With just the shimmer from the teacher’s iPhone to light the tiny room, I knelt on the floor beside the same 18 children to whom I usually tried to explain what a fraction was. They clustered around the toilet and beneath the sink, frozen, their small eyes peering up at their teacher’s face expectantly. A few times, someone would giggle or prod a neighbor or rock back and forth on their heels, hands with chipped, glittery nail polish clasping their knees.

“Boys and girls,” Mrs. S whispered firmly but calmly. “We have to be absolutely silent. If this was a real emergency, you wouldn’t want the … anyone … to be able to hear you.” She kept her facial expression even, but I winced, because in my head, I finished her sentence: “… Because then, the shooter might find us and kill us all.”

I remember that when I was a student at the very same elementary school where my son attends now, I used to worry about nuclear war. I was born in 1974, and I grew up at the end of the Cold War era. Although I don’t remember holding drills in school, I do recall thinking that drills would be useless anyway, because if nuclear war broke out, we’d all die. I felt small and helpless and scared.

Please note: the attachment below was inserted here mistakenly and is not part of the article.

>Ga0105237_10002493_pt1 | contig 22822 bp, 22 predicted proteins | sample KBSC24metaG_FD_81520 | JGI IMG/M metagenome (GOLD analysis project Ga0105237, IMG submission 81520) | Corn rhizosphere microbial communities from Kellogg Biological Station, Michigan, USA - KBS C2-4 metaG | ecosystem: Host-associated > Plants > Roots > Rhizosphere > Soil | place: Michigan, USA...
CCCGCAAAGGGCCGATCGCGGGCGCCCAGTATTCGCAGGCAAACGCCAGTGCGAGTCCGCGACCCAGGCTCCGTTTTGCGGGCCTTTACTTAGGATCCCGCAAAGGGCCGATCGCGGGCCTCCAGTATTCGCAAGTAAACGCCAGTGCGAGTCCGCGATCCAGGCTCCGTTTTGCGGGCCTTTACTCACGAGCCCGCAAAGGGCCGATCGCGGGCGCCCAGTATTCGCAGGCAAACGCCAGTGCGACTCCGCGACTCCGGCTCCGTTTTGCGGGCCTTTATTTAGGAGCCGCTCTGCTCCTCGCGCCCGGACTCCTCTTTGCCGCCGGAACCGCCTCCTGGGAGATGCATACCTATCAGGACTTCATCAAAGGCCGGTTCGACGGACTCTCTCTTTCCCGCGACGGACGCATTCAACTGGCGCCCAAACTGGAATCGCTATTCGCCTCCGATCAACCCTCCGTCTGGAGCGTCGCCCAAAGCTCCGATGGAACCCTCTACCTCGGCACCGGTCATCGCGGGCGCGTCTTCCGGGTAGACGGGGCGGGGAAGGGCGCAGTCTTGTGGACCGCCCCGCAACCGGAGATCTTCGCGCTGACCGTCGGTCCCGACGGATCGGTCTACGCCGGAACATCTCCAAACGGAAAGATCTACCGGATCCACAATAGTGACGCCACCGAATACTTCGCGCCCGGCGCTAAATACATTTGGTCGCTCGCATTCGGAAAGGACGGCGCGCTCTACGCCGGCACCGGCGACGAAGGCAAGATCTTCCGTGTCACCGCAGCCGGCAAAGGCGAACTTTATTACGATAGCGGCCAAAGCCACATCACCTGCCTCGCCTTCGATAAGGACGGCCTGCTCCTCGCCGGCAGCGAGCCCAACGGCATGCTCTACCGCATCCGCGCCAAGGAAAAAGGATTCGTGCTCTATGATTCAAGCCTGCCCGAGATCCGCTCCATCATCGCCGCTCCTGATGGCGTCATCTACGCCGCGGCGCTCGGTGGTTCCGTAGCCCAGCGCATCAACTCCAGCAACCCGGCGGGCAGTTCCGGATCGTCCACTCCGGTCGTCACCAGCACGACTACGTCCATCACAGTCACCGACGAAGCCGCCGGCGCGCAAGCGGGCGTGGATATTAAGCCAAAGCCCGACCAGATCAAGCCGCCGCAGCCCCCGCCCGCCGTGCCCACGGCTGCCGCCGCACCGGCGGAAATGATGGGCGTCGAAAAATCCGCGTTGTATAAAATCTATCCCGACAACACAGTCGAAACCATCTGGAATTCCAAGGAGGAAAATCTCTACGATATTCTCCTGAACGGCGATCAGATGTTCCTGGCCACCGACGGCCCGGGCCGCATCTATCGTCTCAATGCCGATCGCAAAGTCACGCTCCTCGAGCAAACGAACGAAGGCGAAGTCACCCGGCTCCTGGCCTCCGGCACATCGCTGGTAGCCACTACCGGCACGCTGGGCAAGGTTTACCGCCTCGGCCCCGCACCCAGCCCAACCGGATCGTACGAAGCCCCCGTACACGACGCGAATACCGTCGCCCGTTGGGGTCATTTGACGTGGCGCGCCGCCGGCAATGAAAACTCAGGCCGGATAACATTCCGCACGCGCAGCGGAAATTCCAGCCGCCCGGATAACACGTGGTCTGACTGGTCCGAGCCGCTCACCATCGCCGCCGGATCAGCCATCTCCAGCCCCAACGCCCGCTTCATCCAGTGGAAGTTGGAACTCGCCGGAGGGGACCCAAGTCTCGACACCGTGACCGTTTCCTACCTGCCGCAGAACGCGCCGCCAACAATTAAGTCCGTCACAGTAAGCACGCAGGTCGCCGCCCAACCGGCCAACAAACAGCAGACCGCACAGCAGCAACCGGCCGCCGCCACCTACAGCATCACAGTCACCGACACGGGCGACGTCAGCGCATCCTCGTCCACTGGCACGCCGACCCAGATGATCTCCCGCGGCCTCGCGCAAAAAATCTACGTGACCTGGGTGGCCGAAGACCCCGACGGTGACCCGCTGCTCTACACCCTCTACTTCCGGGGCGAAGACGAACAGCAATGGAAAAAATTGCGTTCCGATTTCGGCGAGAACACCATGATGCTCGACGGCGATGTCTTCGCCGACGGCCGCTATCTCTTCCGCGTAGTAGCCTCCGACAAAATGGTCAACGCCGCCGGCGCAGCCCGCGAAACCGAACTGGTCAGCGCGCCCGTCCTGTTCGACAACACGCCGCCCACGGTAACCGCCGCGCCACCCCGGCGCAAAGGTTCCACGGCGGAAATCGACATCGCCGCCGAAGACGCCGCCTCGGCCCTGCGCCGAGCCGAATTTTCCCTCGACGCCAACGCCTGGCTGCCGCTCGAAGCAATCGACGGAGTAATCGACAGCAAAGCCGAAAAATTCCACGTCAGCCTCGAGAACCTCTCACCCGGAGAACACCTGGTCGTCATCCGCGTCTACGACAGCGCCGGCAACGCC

Then 10-year-old Samantha Smith wrote to Yuri Andropov, the newly minted leader of the Soviet Union, in 1982, asking him if he would vote for war and what he was doing to prevent war. I was 8 years old that year, and I very much identified with her. I watched the news coverage when Andropov replied to her letter and she was invited to visit the country, which seemed to me like an impossible fairy tale, like a something out of a movie. I felt hope then, like maybe when we stripped away all the complications adults carried with them, children could reduce even big, complex problems down to their simpler truths, and the truth in that case was that nobody wanted a war.